You can crawl your staging or test environment and compare it to your live website to see how they are different.
This can help you test a version of your website or part of your website before you release it to the live environment and check new site wide additions such as canonical tags, social tags or page pagination implementation etc.
Differences in data between the test and live sites are likely to have an impact on the results of any comparison crawls. Your test site may not contain all elements from your live site, or may have different meta data which affects how pages are reported, such as a site-wide ‘noindex’ tag.
Here’s how to get started:
Test Website Settings
1. Set up a new project and run a crawl of your live site (don’t enter your test site details yet).
2. Once the crawl completes return to the Advanced Settings in step 4 of the project setup, and enter your test site details. The ‘Use the test site with this crawl’ setting will be pre-checked. If your test site is protected by a basic auth username and password, you can add these to Test Site Basic Authentication settings.
3. Run the crawl again to start crawling your test site, which will be compared to the previous crawl of the live site.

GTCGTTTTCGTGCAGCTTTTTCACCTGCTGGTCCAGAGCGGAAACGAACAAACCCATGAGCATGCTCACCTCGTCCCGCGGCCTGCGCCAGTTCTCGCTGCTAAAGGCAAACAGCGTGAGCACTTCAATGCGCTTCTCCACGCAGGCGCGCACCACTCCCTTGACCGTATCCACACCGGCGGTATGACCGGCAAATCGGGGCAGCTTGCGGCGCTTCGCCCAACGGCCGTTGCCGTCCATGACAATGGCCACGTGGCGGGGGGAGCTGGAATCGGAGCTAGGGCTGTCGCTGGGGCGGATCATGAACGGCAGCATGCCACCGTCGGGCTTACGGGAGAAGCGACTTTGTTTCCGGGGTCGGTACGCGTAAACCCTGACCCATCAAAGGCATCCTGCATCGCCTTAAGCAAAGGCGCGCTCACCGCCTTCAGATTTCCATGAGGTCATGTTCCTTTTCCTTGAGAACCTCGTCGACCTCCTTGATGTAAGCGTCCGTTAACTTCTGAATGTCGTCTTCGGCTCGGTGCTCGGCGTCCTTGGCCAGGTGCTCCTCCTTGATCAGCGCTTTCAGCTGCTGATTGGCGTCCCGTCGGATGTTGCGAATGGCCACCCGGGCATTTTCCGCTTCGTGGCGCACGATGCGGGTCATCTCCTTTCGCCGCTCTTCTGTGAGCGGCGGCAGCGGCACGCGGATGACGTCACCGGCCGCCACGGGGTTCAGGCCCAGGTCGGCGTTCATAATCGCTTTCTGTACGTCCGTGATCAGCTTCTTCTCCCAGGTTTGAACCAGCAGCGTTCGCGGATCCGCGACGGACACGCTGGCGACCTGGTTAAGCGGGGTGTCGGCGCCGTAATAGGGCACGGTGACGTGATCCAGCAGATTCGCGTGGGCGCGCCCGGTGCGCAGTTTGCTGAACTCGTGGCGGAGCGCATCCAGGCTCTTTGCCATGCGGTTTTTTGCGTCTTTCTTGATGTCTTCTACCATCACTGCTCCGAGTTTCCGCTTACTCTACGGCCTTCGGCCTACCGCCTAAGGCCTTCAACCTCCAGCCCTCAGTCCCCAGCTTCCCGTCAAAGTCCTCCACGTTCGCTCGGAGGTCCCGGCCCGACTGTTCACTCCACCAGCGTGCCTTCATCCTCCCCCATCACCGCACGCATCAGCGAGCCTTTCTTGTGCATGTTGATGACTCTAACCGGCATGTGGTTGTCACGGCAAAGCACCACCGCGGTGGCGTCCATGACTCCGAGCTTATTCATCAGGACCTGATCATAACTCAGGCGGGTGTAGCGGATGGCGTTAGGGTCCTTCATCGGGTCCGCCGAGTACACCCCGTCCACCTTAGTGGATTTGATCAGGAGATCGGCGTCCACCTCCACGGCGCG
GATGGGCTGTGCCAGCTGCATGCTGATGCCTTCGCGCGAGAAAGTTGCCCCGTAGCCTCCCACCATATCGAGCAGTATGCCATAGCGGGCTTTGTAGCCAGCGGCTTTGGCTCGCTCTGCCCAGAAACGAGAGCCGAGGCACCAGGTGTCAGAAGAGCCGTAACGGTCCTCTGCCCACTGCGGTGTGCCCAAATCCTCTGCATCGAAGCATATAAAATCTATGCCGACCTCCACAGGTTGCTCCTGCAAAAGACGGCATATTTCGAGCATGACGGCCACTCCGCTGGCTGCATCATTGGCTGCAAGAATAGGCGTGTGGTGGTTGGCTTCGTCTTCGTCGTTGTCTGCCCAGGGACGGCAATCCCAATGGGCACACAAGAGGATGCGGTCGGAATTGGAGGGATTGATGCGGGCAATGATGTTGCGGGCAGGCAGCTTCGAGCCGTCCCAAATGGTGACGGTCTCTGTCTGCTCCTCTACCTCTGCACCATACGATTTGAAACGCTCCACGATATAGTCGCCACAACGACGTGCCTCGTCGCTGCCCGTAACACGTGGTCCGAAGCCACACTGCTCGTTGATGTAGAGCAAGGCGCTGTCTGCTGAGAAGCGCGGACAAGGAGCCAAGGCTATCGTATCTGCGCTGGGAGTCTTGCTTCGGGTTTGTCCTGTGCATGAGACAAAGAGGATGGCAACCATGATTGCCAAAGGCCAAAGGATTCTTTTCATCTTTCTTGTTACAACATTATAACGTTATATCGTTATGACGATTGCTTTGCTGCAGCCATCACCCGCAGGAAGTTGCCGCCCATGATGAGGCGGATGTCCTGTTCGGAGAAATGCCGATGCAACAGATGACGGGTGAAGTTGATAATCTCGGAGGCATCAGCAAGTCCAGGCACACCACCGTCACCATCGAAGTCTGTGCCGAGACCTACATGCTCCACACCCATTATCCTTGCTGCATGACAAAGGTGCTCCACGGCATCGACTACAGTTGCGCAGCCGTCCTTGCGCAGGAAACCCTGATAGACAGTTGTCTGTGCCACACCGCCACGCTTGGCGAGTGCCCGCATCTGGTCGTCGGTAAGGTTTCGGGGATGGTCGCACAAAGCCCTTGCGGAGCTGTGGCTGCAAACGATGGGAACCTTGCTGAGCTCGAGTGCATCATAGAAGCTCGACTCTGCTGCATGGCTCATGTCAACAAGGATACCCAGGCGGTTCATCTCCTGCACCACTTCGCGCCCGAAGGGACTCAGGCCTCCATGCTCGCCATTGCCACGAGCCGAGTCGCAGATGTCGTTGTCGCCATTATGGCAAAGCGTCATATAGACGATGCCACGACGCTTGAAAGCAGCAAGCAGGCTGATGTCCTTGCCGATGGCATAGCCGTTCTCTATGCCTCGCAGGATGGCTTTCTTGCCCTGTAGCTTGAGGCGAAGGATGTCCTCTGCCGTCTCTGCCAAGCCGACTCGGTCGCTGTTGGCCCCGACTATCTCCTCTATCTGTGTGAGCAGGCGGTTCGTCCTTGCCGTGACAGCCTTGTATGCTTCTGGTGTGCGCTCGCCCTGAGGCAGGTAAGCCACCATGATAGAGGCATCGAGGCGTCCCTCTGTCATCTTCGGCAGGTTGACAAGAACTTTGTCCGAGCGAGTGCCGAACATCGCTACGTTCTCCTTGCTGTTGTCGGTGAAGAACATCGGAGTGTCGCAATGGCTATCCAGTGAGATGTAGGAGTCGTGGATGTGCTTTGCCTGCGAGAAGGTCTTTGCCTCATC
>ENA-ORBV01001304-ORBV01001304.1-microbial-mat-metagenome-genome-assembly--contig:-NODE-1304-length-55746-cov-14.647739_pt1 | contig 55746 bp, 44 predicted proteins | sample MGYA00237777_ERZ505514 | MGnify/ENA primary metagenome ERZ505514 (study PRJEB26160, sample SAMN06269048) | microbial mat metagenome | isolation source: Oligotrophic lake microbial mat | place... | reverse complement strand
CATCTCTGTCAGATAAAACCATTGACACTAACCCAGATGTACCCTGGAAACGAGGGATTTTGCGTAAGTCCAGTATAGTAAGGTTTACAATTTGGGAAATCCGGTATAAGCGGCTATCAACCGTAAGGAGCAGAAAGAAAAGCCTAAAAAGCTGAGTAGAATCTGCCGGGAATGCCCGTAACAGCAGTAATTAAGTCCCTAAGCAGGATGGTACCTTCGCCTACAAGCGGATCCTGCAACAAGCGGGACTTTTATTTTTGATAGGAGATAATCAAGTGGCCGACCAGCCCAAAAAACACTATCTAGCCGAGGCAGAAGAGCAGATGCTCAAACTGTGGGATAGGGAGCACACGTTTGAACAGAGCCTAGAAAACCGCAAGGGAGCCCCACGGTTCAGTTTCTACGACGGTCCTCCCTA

Test site environments sometimes have a robots restriction in place to stop undesired traffic or crawling activity.
The most common type of restriction is to block the entire test site using the Robots Disallow directive in the robots.txt file, which stops crawlers from crawling the site.
DeepCrawl has a Robots Overwrite feature that allows you to input a different Robots rules to override these restrictions, and ensure that the URLs are not reported as Disallowed.
To set this up, head to Robots Overwrite in Advanced Settings and enter the robots.txt content you would like to use for the crawl. This could be a copy of the robots.txt from your live site, or an ‘Allow all’. e.g.
Test site blocked from public access?
Your staging environment may be blocked from public access which can prevent it from being crawled by DeepCrawl. You may be able to allow access via a static IP address.
In the Spider Settings, select the ‘Static IP’ option and provide details of the IP address given to your IT team, to see if they can unblock this address and enable your test crawl.
In order to allow the Static IP through your firewall, you’ll only need access via port 80 for http, and 443 for https in order to crawl.
Test sites without public DNS records
Sometimes test site environment domains are only configured with DNS records within the company network and they will not work externally.
You can add custom DNS settings into the Custom DNS Entries field in the Advanced Settings.
For further reading on using DeepCrawl to compare a test website to a live website, check out Glenn Gabe’s Search Engine Land article: 5 Ways To Crawl A Staging Server Before Important Site Changes Go Live (To Save SEO)